While Palestinian-Israeli peace talks and Iran's nuclear program won the spotlight at the Arab League Summit, held in Libya over the weekend, Arab leaders endorsed a low profile -- yet dangerous -- document.
Proposed by Syrian President Bashar Assad to presumably "manage Arab differences," the first article of the document stipulated that Arab regimes "should not launch any kind of media campaigns, against each other, for [such campaigns] obstruct the management of differences, efforts aimed at compromise, and reinstatement of normalcy [in bilateral relations]."
The Syrian Assad regime, it seems, perceives media as a tool at the disposal of the state, rather than the "fourth estate" whose job is to participate in the checks and balances inside individual states, or across countries.
Syria's proposal of this gentlemen's agreement to censor free press comes at the time the world witnesses a surge in police state behavior. China, the planet's most prosperous authoritarian regime, has been trying to bully the giant search engine Google.
However, as the world focuses on Google's freedom fight against China's censorship, the Syrian Initiative wins the unanimous approval of 22 Arab states, and receives minimal media coverage. After all, Damascus has blocked Syrian access to Facebook, YouTube, most search engines, and a dozen other social and political URLs, long before Beijing decided to move against Google.
Police states, like China and Syria, are more sensitive to freedom of the press than many in the West might think. The free world, for its part, should not remain silent against Chinese and Syrian violations of such basic human rights.
A common wisdom has emerged in the West, especially among liberal and left wing circles, that the world should leave regimes and their peoples alone.
Just like many Westerners sympathized with the native Navi tribe living in a tree in the hit sci-fi movie Avatar, against the White Man's military-industrial resource-hungry complex, these same Westerners sometimes argue that the West should stay out of the business of countries like China and Syria.
Such argument is wrong.
There is no nation on earth that enjoys living inside a tree, or prefers state censorship over freedom. All nations seek modern technology and freedom. While communicating with trees, like in Avatar, might be a domestic tradition that should be respected, cultural heritage should never be understood as the antithesis of innovation, human rights, or freedom.
Police states like China and Syria have tried to hide behind cultural sensitivities and label basic human rights as Western innovations unfit for their populations. This is deception.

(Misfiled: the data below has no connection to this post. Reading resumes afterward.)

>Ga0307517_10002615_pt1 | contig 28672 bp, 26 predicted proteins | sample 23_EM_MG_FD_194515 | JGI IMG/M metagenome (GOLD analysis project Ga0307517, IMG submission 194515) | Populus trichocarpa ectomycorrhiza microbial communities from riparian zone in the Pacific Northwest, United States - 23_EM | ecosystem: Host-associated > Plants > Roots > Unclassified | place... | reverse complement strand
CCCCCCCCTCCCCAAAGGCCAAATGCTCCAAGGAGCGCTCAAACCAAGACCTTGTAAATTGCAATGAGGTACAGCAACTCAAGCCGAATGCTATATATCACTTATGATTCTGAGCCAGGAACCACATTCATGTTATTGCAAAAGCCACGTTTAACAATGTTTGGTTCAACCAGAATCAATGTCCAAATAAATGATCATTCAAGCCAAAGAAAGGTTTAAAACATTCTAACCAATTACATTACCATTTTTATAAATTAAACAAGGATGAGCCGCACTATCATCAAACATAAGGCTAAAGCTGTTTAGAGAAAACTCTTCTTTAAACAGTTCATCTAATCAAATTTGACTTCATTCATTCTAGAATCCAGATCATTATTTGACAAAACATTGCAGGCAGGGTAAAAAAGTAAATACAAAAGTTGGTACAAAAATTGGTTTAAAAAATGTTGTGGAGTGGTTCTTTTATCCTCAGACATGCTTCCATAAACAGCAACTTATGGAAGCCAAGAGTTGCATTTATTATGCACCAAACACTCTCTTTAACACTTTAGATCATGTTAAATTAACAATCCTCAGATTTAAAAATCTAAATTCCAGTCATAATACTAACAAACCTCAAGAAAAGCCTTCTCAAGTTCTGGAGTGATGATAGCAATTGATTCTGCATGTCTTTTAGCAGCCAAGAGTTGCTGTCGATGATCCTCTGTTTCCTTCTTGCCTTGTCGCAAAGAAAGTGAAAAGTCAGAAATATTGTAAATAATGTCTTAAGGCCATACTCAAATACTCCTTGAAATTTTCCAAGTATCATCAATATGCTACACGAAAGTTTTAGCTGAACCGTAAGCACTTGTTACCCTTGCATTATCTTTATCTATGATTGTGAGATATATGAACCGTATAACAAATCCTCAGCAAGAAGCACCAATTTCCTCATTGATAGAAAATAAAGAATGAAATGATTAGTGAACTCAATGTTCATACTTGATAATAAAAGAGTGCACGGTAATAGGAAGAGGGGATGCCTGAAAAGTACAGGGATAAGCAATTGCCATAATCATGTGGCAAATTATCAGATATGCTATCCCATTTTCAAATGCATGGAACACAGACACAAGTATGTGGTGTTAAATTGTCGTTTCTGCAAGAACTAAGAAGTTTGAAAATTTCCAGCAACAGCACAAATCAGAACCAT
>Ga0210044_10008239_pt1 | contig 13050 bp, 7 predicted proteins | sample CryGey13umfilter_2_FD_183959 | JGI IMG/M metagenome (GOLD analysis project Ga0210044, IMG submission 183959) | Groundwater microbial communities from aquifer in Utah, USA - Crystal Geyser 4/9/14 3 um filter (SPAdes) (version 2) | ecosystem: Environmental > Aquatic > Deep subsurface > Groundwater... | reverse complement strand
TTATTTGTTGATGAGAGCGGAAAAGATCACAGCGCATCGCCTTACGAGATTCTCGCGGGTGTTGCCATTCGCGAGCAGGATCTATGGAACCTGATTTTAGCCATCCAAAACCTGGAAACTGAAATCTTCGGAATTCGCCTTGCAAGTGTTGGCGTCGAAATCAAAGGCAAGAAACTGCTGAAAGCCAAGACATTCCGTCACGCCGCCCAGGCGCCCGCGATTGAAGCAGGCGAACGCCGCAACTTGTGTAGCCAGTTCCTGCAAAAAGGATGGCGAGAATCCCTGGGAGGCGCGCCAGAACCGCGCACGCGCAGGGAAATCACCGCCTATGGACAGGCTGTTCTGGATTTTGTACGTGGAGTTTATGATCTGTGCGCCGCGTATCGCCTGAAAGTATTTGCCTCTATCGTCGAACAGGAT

Meanwhile globalization has been both positive and negative when it comes to police states. On the one hand, autocratic regimes are finding it extremely harder to control the flow of the news and online social networking into their once tightly iron-curtained countries.
On the other hand, Chinese and Syrian efforts of censorship have expanded. While Beijing is fighting the world famous Google, Syria took its efforts to like-minded regional leaders, at the Arab Summit, and got the nod for it.
The good news is that the more China tries to censor Google, the more its authoritarian behavior is highlighted in world headlines.
The bad news is that, unlike China or even Iran, countries like Syria are tightening their grip and getting away with it, or rather receiving world praise for a presumed effort to achieve peace with Israel, a speculation that has been in the news for the past half century, but has never been realized.
The Syrian censorship document received little to no media attention in the Arab Middle East, where a new satellite channel opens every week, or in the West.
Arab satellite channels, such as Qatari Al-Jazeera that claims to be a champion of human rights and scrutinizes every American behavior to propagandize against it, did not make a big deal out of the Syrian censorship document.
To understand why the always-agitated Al-Jazeera remained silent on the Syrian Arab censorship document, one should always remember the Syrian perception of how regimes "should not launch any kind of media campaigns against each other."
The Syrian understanding of media outlets, whether satellite TVs, radios or newspapers, as regime-owned tools perfectly fits Al-Jazeera, which is owned by Qatar's despot. And since Assad and the Qatari autocrat have been allies for some years, Al-Jazeera found nothing wrong with turning a blind eye toward a Syrian initiative that aims at censoring all Arab media.
Perhaps Al-Jazeera was busy videoing how American troops were presumably killing innocent Muslims in Afghanistan, agitating its millions of viewers against some Danish cartoons, or crying foul against veil laws imposed on French women.
China, Syria and Al-Jazeera understand media as a propaganda tool owned by police states, nothing else. For that, they should be shunned, whether they are good economic partners, like China, potential peace signatories, like Syria, or owners of massive deposits of natural gas, like Qatar.